Last week I discussed a report issued by the Centers for Diseases Control (“CDC”) that addressed the ever increasing prevalence of antibiotic resistance. One author, commenting on the potential demise of antibiotics, went as far as to compare a modern post antibiotic era to the plight of our ancestors during the “Black Death.” Piling on, the CDC declared antimicrobial resistance to be “one of our most serious health threats.”
The report cites antibiotic use in the meat and poultry industry as a significant factor in the rise of antibiotic resistant bacteria. On this issue, the report states that “antibiotics must be used judiciously in humans and animals because both uses contribute to not only the emergence, but also the persistence and spread of antibiotic-resistant bacteria …” Regarding the use of antibiotics in animals, the report recommends that “[a]ntibiotics should be used in food-producing animals only under veterinary oversight and only to manage and treat infectious diseases, not to promote growth.”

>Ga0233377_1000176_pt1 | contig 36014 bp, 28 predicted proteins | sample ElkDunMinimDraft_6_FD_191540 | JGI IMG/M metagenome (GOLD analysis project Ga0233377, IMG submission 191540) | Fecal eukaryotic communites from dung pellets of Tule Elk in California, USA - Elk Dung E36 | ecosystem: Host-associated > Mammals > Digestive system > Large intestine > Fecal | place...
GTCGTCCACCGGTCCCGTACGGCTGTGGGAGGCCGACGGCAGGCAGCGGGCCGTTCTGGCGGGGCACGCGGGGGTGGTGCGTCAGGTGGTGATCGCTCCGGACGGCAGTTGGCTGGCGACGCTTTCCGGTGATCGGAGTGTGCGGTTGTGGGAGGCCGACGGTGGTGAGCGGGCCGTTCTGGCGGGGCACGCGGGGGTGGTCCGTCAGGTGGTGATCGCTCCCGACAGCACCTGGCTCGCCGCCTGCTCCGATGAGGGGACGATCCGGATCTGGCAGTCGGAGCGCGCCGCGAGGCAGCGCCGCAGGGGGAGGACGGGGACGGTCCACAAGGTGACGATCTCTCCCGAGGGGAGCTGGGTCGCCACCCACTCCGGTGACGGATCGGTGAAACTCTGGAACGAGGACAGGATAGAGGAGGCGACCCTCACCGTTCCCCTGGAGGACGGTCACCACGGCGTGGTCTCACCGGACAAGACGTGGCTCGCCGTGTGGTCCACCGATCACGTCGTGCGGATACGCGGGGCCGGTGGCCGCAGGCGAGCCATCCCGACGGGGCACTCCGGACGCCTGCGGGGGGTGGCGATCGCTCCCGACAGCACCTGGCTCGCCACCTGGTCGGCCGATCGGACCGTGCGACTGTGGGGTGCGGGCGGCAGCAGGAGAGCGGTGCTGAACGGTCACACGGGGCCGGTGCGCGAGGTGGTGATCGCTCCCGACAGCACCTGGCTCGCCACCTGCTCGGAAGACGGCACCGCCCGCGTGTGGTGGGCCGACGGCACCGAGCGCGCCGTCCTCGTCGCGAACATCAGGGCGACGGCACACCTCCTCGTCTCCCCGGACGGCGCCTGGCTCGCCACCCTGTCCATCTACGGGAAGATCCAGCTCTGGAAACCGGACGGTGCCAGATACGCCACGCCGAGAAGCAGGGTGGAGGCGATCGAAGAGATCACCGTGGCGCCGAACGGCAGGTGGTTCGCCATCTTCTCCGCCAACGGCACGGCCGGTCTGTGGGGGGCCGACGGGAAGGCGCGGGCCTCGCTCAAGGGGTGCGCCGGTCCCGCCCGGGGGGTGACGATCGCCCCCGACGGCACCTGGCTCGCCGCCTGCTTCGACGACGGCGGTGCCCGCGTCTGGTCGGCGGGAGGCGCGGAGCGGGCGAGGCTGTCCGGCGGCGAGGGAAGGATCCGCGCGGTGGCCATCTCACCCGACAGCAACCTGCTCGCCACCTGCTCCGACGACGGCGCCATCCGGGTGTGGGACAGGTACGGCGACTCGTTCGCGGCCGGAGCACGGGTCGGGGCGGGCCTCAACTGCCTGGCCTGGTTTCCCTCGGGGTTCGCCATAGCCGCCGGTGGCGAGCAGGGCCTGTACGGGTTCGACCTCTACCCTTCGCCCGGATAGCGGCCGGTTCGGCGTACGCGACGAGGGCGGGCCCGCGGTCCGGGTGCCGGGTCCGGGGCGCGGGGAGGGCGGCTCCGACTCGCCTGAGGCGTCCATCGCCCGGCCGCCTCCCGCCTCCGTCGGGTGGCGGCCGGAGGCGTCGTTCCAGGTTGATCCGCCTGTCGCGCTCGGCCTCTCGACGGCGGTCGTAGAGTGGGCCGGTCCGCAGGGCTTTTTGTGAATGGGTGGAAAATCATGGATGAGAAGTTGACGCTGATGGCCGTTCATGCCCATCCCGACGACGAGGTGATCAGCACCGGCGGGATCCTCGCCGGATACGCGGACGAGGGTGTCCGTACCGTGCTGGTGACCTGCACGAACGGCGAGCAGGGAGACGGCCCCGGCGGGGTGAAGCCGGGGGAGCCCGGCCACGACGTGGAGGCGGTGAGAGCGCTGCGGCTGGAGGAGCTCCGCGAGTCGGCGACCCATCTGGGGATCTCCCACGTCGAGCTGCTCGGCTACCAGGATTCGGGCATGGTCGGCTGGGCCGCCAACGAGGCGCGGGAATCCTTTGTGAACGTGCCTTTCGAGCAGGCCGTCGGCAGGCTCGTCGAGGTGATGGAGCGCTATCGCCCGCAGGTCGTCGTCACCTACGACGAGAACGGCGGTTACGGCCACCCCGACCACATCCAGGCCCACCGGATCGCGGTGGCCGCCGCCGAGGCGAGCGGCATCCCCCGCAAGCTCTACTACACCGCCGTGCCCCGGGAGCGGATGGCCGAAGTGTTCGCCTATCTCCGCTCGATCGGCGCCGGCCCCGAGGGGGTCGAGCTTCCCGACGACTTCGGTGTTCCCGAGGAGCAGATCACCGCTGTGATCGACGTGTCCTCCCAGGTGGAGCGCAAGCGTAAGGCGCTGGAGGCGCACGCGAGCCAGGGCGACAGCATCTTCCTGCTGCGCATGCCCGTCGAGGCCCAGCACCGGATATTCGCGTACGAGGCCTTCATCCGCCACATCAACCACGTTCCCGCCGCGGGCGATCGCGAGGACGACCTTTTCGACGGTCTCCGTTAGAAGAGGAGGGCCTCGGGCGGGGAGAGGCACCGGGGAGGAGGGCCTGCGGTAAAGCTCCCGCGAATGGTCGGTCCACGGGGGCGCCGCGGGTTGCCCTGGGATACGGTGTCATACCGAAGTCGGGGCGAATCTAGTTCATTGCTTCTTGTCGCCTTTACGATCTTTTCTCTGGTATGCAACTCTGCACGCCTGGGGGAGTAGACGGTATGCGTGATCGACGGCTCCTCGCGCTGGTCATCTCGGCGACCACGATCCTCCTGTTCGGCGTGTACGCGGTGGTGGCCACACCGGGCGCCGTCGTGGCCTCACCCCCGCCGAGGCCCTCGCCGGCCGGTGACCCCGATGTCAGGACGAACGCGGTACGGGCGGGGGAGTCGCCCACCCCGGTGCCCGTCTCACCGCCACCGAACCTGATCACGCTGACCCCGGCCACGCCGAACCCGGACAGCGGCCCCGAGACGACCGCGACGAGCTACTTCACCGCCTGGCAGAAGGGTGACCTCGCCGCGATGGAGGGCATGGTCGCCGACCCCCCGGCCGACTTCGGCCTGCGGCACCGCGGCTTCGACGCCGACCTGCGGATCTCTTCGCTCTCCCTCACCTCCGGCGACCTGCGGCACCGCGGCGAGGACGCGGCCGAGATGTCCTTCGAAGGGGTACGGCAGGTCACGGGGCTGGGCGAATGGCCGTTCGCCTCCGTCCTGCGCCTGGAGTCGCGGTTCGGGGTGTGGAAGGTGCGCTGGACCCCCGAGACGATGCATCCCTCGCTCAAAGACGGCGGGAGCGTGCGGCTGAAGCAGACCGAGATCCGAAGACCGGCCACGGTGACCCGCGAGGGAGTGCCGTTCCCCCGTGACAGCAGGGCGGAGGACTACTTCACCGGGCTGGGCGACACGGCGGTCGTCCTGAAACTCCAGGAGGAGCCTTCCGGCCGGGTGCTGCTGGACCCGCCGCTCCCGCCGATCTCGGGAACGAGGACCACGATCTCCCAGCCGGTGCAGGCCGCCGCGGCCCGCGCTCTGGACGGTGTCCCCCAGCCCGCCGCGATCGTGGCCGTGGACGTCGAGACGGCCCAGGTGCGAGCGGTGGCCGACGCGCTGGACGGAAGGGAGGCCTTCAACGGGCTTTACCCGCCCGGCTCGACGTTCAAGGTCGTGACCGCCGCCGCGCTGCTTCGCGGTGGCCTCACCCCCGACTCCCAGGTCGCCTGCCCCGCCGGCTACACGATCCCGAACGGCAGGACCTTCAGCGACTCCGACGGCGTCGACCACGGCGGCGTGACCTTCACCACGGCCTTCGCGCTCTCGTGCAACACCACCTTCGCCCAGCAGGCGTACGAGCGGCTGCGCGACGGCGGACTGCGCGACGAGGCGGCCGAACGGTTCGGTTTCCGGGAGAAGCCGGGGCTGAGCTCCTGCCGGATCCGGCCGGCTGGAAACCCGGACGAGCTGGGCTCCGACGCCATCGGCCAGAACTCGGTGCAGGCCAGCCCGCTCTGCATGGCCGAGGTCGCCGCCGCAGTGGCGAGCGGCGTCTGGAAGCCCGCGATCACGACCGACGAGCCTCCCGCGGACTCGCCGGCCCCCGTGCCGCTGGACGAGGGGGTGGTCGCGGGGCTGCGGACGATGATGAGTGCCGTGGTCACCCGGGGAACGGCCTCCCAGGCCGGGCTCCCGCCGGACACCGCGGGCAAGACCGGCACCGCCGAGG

Mandatory legislation restricting the use of antibiotics in otherwise healthy animals has been held out as a possible legal solution. Currently, the Food and Drug Administration’s recommended guidelines promote a “judicious use” of antibiotics when the health of an animal is at risk. These guidelines are strictly voluntary. On March 14, 2013, Congresswoman Louise M. Slaughter from New York introduced a bill designed to end the use of routine use of antibiotics on healthy animals while allowing their use in the treatment of sick animals.
Another legal solution to combat antimicrobial resistance, identified by the Houston Journal of Health Law and Policy, is leveraging intellectual property law in order to provide economic incentives for pharmaceutical companies to develop new antibiotics. By using patent and intellectual property law as an incentive to develop novel antibiotics, the federal government could help re-stock depleted drug arsenals.
There is no quick fix to the problems highlighted by the CDC Report. The use of targeted legislation however may be effective in combating the pervasiveness of antibiotic resistance.